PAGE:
The Chiefs will have competition in their attempt to host the NFL Draft in the near future, league commissioner Roger Goodell said on Friday.
Goodell, in town for the Chiefs’ annual fantasy camp, said 14 teams sent representatives to Philadelphia last month to observe the draft process in action. The Chiefs were one of those teams.
“There’s a tremendous amount of interest in all communities to host this,” Goodell said. “It has a tremendous platform, in that it gives exposure to communities, and it has a tremendous econonic impact.
“But the event has become much bigger than it ever has, and it takes more infrastructure. Even our draft recently in Philadelphia, it set a new standard, it created a new event — 250,000 people.”
Infrastructure has been an issue for the Chiefs in their attempt to host a Super Bowl. For now, that effort that has been placed on the back-burner due to a lack of premium hotel rooms in Kansas City.
“I think we’d see the same kind of passion here in Kansas City,” Goodell said. “But I believe we had 14 cities in Philadelphia that were all there to talk about how we’re going to improve our bid, our proposal, how we would make the draft even bigger. So the game and the standards keep going up.”
Goodell said market size will not a determining factor in deciding who hosts the annual draft, which for years took place at Radio City Music Hall in New York, but has more recently been staged in Chicago and Philly.
That’s good news for Kansas City, which ranks near the bottom of the league in market size.
“I think this community — and in fact, I met with some of them in Philadelphia — I think they could do a great job with the draft,” Goodell said. “It’s not about big markets; to me, it’s about passion, and having your own experience for the draft that’s going to reflect well on this community and football, and they’re going to be different.
“Chicago is different from Philadelphia; Kansas City will be different than either one of the them.”
Beef between Hunt and Goodell?
When the NFL fined the Chiefs, coach Andy Reid and general manager John Dorsey for tampering in their pursuit of wide receiver Jeremy Maclin, who was released last week, team chairman Clark Hunt issued arguably the most strongly worded rebuke of his Chiefs tenure.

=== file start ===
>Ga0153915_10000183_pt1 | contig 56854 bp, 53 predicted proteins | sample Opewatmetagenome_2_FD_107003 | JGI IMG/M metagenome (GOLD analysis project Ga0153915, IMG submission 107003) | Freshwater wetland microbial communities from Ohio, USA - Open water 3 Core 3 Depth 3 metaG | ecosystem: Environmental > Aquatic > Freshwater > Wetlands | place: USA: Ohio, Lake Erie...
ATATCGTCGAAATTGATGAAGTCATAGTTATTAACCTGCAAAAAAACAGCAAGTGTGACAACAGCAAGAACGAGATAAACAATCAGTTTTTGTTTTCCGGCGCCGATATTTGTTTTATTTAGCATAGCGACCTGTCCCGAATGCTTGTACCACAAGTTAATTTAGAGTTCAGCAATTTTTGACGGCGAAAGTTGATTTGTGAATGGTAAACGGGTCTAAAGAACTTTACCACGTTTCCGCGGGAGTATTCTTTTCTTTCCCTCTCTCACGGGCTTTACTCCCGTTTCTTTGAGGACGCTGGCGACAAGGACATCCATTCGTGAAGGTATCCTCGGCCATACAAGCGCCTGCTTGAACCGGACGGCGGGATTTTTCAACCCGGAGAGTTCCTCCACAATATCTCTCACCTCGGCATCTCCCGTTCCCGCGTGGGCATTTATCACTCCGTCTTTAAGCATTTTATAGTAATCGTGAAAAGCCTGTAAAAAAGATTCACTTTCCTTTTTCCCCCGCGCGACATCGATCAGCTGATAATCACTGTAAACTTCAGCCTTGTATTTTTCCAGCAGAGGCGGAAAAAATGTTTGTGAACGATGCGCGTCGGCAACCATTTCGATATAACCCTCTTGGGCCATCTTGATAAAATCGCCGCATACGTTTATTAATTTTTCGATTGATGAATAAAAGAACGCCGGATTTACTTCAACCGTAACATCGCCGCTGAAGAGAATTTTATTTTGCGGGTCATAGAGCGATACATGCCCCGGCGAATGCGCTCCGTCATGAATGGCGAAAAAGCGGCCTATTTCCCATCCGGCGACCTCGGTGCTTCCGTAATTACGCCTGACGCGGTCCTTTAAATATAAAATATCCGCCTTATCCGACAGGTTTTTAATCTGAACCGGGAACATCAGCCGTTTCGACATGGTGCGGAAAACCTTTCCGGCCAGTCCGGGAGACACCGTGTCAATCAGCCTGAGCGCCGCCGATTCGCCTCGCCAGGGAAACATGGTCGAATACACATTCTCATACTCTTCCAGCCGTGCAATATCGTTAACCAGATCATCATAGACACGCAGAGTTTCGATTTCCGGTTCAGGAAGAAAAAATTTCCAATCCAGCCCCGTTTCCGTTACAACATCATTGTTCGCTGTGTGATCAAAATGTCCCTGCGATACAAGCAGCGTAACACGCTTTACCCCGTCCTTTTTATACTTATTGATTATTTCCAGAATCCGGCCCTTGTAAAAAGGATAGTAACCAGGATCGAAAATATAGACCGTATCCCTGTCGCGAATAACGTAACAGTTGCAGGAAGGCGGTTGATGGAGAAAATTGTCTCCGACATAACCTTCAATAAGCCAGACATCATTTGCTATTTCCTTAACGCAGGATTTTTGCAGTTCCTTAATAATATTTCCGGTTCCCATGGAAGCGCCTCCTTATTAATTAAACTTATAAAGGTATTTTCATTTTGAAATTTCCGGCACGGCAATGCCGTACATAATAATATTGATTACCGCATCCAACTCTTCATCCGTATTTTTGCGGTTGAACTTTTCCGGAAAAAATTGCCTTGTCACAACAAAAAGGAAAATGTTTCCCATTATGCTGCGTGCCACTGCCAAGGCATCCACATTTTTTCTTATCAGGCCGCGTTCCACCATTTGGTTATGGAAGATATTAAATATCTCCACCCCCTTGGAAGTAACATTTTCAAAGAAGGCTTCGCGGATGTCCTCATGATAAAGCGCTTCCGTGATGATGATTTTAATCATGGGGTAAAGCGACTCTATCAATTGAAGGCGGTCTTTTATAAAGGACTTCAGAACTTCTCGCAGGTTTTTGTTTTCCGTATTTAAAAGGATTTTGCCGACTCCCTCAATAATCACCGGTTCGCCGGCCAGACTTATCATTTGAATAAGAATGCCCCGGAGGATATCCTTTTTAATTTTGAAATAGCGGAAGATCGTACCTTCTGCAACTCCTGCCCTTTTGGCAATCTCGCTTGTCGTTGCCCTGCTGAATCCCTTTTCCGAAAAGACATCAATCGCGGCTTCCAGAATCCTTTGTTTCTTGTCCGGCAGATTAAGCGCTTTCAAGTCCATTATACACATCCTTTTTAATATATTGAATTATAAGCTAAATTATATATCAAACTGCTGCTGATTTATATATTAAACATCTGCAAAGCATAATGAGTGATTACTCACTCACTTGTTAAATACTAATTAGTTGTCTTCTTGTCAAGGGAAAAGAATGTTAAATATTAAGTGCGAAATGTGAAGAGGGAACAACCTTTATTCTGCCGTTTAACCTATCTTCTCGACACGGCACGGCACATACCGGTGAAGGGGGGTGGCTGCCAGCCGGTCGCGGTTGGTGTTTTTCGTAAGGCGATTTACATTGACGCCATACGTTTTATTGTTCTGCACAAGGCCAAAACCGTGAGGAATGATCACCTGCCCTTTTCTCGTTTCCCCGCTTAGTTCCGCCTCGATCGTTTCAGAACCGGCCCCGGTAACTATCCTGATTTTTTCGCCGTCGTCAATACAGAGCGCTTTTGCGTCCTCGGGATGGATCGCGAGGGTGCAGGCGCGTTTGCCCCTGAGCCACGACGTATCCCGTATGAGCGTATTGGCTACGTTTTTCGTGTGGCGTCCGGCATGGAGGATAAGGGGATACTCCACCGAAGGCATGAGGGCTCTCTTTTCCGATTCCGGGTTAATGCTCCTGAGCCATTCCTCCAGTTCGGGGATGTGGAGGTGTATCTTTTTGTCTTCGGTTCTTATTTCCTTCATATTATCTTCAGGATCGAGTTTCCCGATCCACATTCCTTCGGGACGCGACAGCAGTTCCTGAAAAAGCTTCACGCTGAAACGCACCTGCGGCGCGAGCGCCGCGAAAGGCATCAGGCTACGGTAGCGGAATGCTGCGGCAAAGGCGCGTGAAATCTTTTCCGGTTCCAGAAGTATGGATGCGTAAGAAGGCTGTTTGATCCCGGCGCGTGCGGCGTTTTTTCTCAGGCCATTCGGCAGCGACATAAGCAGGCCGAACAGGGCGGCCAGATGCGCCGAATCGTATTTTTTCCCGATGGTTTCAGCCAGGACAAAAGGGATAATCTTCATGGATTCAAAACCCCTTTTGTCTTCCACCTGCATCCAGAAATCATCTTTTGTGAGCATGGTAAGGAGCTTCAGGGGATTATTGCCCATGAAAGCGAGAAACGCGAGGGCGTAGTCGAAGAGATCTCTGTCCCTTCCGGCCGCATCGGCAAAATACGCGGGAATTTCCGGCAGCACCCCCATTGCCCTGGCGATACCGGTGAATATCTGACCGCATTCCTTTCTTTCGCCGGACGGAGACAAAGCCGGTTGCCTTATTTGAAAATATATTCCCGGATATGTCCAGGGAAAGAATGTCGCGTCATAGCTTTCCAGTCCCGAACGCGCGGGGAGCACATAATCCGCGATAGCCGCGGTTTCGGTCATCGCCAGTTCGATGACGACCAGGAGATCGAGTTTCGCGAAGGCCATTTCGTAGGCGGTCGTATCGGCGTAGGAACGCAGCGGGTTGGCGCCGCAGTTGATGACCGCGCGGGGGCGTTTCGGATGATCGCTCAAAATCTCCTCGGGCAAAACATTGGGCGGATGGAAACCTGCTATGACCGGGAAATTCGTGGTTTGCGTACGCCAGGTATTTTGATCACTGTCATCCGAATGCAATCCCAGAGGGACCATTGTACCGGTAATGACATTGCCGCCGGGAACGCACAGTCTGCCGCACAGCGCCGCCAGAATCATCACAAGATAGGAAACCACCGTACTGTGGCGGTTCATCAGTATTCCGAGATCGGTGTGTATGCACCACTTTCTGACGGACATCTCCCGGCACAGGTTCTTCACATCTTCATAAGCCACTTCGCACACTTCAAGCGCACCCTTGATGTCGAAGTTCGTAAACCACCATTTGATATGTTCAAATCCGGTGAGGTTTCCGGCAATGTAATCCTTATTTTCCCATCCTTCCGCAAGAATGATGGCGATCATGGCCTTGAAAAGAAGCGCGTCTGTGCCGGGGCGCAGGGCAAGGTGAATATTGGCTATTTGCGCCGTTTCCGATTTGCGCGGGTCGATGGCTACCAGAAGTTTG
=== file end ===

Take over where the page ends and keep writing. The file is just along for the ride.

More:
The team was also forced to forfeit a handful of draft picks in the case.
“We appreciate the opportunity to make our appeal on this matter, and we acknowledge the minor reduction in fines imposed,” Hunt’s statement read at the time. “However, we continue to believe that the facts of this case combined with the league’s inconsistent enforcement of its tampering policies do not warrant the most severe penalty for player-related tampering in league history.
“Having exhausted our options under the appeal process, we are turning the page on this issue and look forward to continuing our preparations for the 2016 season.”
One could reasonably assume there would be some residual effects from league’s and Chiefs’ fundamental disagreement about the severity of those penalties.
But on Friday, Goodell grinned and characterized his relationship with Hunt as “great.”
“I have a great connection to the Hunt family in general, and you can disagree without having that affect the relationship,” Goodell said. “We spoke many times. There was a long process, there was a sharing of information, a lot of opportunities to make sure we understood one another.
“But there’s no residual effect from that, not at all. That’s what we do in the NFL — disagree without being disagreeable.”
Chiefs to play overseas again?
Goodell was also asked when the Chiefs might play another International Series game overseas, this time as the road team, after their 2015 “home” win over Detroit in London.
“Clark Hunt is the chairman of the international committee — he might have a little bit of influence in that case,” Goodell said. “If the Chiefs want to go back, I think we would love to have them, because they have a lot of fans in the U.K.”
Goodell also added that more teams want to go overseas, so that process has become competitive, too.